The 2023 Division Outstanding Early Career Scientist Award is awarded to Rebekka Steffen for her outstanding interdisciplinary contributions on the interface of geodesy and tectonophysics.
The research work of Rebekka Steffen has demonstrated both substantial breadth and a keen multi-disciplinarian perspective in geodesy and tectonophysics. Her main area of research is the modeling of glacial isostatic adjustment processes with a focus on stress field changes. Furthermore, she is an active contributor to EUREF, the Regional Reference Frame Sub-Commission of the International Association of Geodesy for Europe, and has in this role been involved in the development of a European velocity model. In this context, her latest important contribution to geodesy is the implementation of an extended collocation method based on moving variance for the generation of velocity field models. This method is the base for the coming high-resolution EUREF velocity field model for Europe and updates currently used strain rate products. Using data of the satellite gravity missions CHAMP, GRACE, and GOCE she created high-resolution 3-D maps of the Moho underneath the Tien Shan as well as Greenland. She also contributed to other gravity studies in the African Rift, Botswana and the Moon. In tectonophysics, Rebekka Steffen investigated crustal stresses in northern Canada, derived from moment tensor analysis. One of her outstanding contribution is the development of a novel computational method for fault slip induced by the last glacial cycle. She contributed to our understanding of the effect of fault slip magnitude and stress release at a palaeo-seismic event on long aftershock sequences along the Osning Thrust. In these studies, she demonstrated her expert proficiency for integrating datasets from various geoscience subdisciplines. Recently, she has contributed to the computation of the tsunamigenic potential of a retreating Greenland ice sheet.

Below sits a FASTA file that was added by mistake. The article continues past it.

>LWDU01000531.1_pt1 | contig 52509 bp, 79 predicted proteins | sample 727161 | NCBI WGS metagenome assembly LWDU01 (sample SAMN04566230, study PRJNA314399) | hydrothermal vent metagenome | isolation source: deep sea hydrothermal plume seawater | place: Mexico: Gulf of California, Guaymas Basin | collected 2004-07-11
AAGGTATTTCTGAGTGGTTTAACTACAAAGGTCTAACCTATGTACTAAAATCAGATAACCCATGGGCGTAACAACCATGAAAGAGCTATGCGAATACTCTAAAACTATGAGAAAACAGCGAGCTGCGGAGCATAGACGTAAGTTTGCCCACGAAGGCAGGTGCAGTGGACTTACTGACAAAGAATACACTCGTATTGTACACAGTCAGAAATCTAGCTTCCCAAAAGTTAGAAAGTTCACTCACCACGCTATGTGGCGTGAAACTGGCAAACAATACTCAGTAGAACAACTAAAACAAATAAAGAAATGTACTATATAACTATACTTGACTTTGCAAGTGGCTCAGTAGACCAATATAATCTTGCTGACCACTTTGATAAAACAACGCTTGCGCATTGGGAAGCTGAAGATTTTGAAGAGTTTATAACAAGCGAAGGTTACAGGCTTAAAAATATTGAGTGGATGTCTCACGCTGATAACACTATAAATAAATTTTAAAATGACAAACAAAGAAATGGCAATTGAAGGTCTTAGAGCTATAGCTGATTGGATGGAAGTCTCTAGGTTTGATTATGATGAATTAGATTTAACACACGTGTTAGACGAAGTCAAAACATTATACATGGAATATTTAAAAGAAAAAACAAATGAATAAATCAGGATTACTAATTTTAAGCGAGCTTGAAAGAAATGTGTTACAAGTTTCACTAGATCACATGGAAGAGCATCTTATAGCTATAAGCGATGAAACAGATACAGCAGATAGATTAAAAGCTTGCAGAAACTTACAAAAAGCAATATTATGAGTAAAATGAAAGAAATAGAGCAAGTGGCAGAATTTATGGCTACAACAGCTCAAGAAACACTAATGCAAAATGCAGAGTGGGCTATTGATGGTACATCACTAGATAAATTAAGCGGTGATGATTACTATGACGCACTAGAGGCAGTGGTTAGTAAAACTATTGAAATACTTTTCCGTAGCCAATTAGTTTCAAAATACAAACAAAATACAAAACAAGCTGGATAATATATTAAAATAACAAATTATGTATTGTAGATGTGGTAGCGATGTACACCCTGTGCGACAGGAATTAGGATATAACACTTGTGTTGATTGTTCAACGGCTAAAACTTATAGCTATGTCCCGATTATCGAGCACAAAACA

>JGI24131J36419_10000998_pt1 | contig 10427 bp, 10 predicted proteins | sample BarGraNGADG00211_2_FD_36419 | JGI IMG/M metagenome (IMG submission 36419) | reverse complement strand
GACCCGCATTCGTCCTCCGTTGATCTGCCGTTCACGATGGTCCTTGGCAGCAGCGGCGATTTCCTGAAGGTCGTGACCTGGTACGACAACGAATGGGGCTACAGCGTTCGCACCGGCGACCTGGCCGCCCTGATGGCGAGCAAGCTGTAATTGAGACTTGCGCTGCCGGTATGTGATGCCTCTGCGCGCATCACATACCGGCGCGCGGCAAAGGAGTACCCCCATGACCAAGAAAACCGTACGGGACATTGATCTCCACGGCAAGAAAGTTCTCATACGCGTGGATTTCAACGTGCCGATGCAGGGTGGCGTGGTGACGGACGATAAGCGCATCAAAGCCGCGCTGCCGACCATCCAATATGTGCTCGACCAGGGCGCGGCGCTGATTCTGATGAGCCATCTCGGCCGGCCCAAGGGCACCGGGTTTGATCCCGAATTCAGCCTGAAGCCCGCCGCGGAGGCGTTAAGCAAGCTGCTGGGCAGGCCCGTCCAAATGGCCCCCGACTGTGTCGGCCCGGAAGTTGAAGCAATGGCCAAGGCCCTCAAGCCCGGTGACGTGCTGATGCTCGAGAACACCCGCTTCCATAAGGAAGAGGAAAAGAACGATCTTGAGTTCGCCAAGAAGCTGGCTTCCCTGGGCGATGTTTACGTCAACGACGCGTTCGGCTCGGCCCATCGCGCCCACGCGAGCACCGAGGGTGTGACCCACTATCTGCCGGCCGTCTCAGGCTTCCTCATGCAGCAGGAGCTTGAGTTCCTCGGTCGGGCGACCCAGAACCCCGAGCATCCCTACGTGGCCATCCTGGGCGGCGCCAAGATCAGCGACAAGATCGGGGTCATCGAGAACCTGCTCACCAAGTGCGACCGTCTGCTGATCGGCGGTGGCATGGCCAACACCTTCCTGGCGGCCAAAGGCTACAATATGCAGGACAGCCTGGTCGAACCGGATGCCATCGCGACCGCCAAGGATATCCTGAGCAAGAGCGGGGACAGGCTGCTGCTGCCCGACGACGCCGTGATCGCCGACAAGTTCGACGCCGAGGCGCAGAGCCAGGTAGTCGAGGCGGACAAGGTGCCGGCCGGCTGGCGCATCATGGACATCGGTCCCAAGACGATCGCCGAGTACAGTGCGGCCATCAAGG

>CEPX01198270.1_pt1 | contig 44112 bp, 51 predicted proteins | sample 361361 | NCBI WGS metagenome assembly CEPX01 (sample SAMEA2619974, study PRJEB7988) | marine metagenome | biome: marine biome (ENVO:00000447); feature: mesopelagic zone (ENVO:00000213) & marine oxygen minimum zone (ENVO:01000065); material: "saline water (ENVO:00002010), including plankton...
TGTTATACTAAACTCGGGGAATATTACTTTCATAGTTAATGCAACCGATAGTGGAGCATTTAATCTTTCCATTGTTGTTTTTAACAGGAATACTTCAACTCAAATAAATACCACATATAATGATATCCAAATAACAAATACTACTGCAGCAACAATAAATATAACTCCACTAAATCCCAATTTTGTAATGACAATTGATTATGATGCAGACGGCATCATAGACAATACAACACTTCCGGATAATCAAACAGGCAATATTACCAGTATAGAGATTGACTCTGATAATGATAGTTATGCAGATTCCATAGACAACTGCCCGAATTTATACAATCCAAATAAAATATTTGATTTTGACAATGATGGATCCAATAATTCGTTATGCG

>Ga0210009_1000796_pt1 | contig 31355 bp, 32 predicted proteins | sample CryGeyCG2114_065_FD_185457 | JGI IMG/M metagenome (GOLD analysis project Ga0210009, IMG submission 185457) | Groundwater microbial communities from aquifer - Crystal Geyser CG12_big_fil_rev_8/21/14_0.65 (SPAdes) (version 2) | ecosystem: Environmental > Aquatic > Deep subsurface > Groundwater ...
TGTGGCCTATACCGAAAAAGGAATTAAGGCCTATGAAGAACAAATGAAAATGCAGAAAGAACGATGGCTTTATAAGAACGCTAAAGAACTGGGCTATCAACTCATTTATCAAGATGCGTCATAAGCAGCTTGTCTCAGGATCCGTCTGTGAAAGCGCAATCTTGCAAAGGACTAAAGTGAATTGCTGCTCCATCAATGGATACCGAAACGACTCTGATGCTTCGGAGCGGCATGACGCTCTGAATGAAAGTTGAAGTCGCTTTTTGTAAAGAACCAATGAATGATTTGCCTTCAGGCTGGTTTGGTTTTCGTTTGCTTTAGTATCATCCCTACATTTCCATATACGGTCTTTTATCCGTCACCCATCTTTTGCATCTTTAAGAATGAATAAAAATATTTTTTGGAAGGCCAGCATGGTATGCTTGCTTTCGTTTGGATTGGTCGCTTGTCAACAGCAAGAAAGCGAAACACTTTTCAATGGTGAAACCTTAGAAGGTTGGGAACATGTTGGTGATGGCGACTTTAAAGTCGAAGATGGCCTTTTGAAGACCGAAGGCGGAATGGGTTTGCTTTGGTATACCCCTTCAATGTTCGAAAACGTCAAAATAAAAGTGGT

Finally, Rebekka’s community-building activities in the geodetic, palaeo-sea-level and lithospheric communities are outstanding. Not only has she been serving as the EGU Geodesy Division’s Early Career Scientist (Co-)Representative since 2021, but she has also been actively involved in the International Association of Geodesy by leading the Joint Study Group 3.1 “Geodetic, Seismic and Geodynamic Constraints on Glacial Isostatic Adjustment”. She has been an invaluable driving force behind the now very active EGU Geodesy Division blog by attracting, managing and editing contributions. Furthermore, she attracts students for geodesy in outreach activities such as Native Scientist Project manager for German in Sweden and has been very active in international scientific meetings (e.g. EGU, AGU, IAG) as co-convenor and judge.